Further, it seems to be an overarching provision and applicability of the same may be perceived by the foreign companies as an additional tax, over and above their corporate taxes for doing business in India.
COMPUTATION OF NET PROFIT
Every company will have to report its standalone net profit during a financial year for the purpose of determining whether or not it triggers the threshold criteria as prescribed under Section 135(1) of the Companies Act.
Indian company: The CSR Rules have clarified the manner in which a company’s net worth will be computed to determine if it fits into the ‘spending’ norm. In order to determine the ‘net profit’, dividend income received from another Indian company or profits made by the company from its overseas branches have been excluded. Moreover, the 2% CSR is computed as 2% of the average net profits made by the company during the preceding three financial years.
Foreign company: The CSR Rules prescribe that in case of a foreign company that has its branch or a project office in India, CSR provision will be applicable to such offices. CSR Rules further prescribe that the balance sheet and profit and loss account of a foreign company will be prepared in accordance with Section 381(1)(a) and net profit to be computed as per Section 198 of the Companies Act. It is not clear as to how the computation of net worth or turnover would be arrived at in case of a branch or project office of a foreign company.
APPOINTMENT OF INDEPENDENT DIRECTORS ON THE BOARD
The CSR Rules have dispensed with the requirement of appointing an independent director on the CSR Committee of the Board of an unlisted company as well as a private company. It has brought in the much needed clarity, as under the boarder scheme of the Companies Act, there is no requirement regarding appointment of independent director on the board of directors of the unlisted or private company.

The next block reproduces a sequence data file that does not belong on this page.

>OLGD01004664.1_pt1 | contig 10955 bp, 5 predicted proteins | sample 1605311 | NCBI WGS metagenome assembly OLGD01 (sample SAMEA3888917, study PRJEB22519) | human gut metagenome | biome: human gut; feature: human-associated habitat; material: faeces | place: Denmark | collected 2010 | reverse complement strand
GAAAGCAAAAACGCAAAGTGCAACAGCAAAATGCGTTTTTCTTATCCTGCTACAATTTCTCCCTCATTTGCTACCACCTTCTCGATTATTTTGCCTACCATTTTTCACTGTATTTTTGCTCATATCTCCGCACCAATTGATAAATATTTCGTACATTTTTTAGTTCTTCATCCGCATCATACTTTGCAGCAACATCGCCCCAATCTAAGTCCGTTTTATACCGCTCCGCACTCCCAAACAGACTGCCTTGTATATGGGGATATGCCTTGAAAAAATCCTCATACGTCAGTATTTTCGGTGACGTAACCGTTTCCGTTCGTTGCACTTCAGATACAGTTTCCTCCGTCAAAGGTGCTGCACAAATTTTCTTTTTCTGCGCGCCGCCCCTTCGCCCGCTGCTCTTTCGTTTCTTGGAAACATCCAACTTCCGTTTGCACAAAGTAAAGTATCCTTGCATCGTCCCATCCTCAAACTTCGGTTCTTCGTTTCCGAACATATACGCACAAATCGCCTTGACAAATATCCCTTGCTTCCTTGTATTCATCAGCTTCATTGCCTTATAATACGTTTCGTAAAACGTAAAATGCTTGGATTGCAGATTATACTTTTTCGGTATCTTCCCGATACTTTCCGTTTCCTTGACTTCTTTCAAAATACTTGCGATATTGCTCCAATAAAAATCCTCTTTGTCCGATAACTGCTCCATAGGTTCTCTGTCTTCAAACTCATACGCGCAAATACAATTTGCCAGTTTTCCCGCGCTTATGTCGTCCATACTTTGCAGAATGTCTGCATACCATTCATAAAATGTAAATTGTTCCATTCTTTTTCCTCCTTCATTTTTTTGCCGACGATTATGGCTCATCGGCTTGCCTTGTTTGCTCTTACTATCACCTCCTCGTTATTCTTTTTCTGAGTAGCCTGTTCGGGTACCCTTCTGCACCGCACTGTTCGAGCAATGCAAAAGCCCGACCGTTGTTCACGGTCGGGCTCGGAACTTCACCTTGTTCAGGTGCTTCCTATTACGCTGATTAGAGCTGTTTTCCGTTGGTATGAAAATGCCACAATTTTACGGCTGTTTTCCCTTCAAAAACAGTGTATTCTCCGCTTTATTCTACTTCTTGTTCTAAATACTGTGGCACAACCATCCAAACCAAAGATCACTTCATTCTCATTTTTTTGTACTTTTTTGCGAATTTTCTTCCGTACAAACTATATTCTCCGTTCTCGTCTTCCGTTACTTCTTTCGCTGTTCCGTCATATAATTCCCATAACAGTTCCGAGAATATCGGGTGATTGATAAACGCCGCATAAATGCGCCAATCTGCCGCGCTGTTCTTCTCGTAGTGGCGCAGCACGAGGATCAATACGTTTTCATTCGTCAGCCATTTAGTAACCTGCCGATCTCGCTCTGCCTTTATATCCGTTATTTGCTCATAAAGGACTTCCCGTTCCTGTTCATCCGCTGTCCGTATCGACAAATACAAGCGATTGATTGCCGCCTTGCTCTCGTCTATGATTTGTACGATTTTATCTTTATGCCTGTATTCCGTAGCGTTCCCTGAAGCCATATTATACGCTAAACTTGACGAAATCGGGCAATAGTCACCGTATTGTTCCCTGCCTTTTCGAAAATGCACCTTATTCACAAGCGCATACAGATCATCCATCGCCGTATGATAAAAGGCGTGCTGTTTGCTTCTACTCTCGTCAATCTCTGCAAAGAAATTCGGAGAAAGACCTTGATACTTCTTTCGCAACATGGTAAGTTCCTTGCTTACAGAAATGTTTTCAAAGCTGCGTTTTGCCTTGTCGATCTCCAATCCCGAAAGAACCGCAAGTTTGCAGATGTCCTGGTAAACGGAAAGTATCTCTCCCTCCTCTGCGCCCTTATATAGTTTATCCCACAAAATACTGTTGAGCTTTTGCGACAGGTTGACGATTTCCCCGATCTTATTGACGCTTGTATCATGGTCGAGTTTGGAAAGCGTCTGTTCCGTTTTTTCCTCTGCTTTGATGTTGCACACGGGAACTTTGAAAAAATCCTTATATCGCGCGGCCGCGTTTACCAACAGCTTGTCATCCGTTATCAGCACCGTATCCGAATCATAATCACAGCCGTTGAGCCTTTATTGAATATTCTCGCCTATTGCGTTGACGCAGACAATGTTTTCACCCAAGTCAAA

Further, the CSR Rules have relaxed the requirement regarding the presence of three or more directors on the CSR Committee of the Board. In case where a private company has only two directors on the Board, the CSR Committee can be constituted with these two directors. The CSR Committee of a foreign company shall comprise of at least two persons wherein one or more persons should be resident in India8 and the other person nominated by the foreign company9.
The CSR Rules, by including foreign companies within its ambit, have provided latitude to treat persons authorized by the foreign company akin to directors of an Indian company for the purposes of affixing a fiduciary duty and liabilities in the event of any breach in the reporting requirements for CSR provisions. By expanding the scope of CSR Rules, it is apparent that the government has overlooked the limited role (to accept on behalf of company service of process and any notices or other documents) of the authorized persons of the foreign companies in India.
MODALITIES FOR UNDERTAKING CSR ACTIVITIES
Conducting CSR through a third party: CSR activities can be undertaken through a registered society or trust or a Section 8 Company under the Companies Act. In this regard, the CSR Rules have liberalized the participation of a third party to undertake CSR activities on behalf of the spending company provided it fulfills the relevant track record of three years in undertaking similar projects or programs. Such an entity would have to follow the specifications and modalities regarding utilization of funds, monitoring and reporting requirements as provided by the spending company.
Conducting CSR through group entities: Autonomy to the companies to carry out their CSR activities through their own or holding or subsidiary or associate company’s registered society or trust or Section 8 Company have been provided.
Collaborating or pooling resources: Collaboration with other companies for undertaking CSR projects or programs is also permitted subject to the condition that the collaborating companies are in a position to report separately as per the reporting requirements under the Companies Act.
Nature of CSR expenditure and geographic limitations
Expenditure incurred on specified activities that are carried out in India will qualify as CSR expenditure. Such expenditure includes contribution to the corpus or on projects or programs relating to CSR activities. Any activity undertaken solely for the benefits of employees and their families will remain outside the purview of CSR activity.
Expenditure incurred in undertaking normal course of business will not form a part of the CSR expenditure. Companies would need to clearly distinguish those activities which are undertaken specifically in pursuance of normal course of business and those that are done incrementally as part of the CSR initiatives.